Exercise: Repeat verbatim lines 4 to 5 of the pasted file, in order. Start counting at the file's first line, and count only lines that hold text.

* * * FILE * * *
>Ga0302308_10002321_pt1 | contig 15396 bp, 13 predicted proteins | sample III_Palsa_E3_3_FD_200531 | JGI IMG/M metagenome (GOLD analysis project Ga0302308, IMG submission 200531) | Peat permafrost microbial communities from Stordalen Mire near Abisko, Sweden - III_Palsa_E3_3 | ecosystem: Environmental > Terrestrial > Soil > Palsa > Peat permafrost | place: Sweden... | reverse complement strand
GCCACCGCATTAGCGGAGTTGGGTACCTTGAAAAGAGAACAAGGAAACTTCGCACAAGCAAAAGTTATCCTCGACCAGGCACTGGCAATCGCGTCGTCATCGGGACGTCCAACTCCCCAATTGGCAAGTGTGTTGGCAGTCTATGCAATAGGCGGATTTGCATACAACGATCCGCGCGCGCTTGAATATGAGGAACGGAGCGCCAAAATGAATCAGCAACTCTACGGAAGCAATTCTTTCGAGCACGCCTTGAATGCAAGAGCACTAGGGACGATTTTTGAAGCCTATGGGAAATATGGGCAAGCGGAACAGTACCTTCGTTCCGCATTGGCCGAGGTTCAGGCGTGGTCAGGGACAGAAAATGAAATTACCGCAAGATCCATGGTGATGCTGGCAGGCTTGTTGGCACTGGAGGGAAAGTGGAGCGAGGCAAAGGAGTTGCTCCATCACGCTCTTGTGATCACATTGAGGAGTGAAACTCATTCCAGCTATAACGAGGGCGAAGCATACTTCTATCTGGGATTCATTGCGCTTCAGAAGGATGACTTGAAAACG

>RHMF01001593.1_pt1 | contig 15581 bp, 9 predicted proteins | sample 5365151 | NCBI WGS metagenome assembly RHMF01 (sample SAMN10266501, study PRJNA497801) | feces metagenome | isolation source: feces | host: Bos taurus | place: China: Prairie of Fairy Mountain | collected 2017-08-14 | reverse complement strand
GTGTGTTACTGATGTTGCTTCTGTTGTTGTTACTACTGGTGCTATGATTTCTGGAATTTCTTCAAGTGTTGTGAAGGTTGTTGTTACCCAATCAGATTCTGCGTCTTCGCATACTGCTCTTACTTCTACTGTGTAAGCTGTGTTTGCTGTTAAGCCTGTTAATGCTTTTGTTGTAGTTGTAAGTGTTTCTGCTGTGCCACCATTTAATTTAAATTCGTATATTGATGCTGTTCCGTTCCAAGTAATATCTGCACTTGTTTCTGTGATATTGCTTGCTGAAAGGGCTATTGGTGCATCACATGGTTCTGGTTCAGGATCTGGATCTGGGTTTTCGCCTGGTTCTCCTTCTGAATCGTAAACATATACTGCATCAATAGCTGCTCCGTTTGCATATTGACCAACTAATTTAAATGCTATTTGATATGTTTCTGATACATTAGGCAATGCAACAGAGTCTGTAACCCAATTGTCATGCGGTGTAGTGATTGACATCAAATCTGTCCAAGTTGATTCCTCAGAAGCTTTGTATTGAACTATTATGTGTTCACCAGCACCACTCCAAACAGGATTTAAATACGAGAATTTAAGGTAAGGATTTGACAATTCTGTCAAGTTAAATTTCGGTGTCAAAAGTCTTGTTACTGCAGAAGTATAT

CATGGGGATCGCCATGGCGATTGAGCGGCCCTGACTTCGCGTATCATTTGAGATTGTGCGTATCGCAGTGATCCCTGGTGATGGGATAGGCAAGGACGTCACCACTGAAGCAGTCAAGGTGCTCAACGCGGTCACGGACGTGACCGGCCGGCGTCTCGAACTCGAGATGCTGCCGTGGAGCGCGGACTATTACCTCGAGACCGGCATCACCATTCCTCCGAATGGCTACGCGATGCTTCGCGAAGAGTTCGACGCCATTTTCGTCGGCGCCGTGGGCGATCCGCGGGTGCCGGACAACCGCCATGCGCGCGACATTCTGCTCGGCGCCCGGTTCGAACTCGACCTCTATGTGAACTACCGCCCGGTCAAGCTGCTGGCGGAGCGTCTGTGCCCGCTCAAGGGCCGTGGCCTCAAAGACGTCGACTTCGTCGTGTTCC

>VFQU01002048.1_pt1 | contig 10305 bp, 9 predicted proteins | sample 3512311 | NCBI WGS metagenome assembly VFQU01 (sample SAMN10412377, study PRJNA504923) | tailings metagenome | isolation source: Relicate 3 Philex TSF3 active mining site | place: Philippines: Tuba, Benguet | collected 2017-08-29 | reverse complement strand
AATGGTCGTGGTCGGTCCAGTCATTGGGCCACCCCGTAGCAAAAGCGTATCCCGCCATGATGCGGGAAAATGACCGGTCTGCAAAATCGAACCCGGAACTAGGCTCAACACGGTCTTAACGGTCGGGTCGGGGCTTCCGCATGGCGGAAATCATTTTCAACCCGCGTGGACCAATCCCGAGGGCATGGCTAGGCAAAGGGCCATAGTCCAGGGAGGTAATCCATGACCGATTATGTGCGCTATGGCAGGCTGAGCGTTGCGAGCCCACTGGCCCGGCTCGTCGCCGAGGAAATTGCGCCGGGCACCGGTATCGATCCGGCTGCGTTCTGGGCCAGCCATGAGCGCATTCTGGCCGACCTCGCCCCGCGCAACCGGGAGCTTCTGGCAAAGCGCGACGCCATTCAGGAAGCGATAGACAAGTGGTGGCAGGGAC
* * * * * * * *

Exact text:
GTGTGTTACTGATGTTGCTTCTGTTGTTGTTACTACTGGTGCTATGATTTCTGGAATTTCTTCAAGTGTTGTGAAGGTTGTTGTTACCCAATCAGATTCTGCGTCTTCGCATACTGCTCTTACTTCTACTGTGTAAGCTGTGTTTGCTGTTAAGCCTGTTAATGCTTTTGTTGTAGTTGTAAGTGTTTCTGCTGTGCCACCATTTAATTTAAATTCGTATATTGATGCTGTTCCGTTCCAAGTAATATCTGCACTTGTTTCTGTGATATTGCTTGCTGAAAGGGCTATTGGTGCATCACATGGTTCTGGTTCAGGATCTGGATCTGGGTTTTCGCCTGGTTCTCCTTCTGAATCGTAAACATATACTGCATCAATAGCTGCTCCGTTTGCATATTGACCAACTAATTTAAATGCTATTTGATATGTTTCTGATACATTAGGCAATGCAACAGAGTCTGTAACCCAATTGTCATGCGGTGTAGTGATTGACATCAAATCTGTCCAAGTTGATTCCTCAGAAGCTTTGTATTGAACTATTATGTGTTCACCAGCACCACTCCAAACAGGATTTAAATACGAGAATTTAAGGTAAGGATTTGACAATTCTGTCAAGTTAAATTTCGGTGTCAAAAGTCTTGTTACTGCAGAAGTATAT

CATGGGGATCGCCATGGCGATTGAGCGGCCCTGACTTCGCGTATCATTTGAGATTGTGCGTATCGCAGTGATCCCTGGTGATGGGATAGGCAAGGACGTCACCACTGAAGCAGTCAAGGTGCTCAACGCGGTCACGGACGTGACCGGCCGGCGTCTCGAACTCGAGATGCTGCCGTGGAGCGCGGACTATTACCTCGAGACCGGCATCACCATTCCTCCGAATGGCTACGCGATGCTTCGCGAAGAGTTCGACGCCATTTTCGTCGGCGCCGTGGGCGATCCGCGGGTGCCGGACAACCGCCATGCGCGCGACATTCTGCTCGGCGCCCGGTTCGAACTCGACCTCTATGTGAACTACCGCCCGGTCAAGCTGCTGGCGGAGCGTCTGTGCCCGCTCAAGGGCCGTGGCCTCAAAGACGTCGACTTCGTCGTGTTCC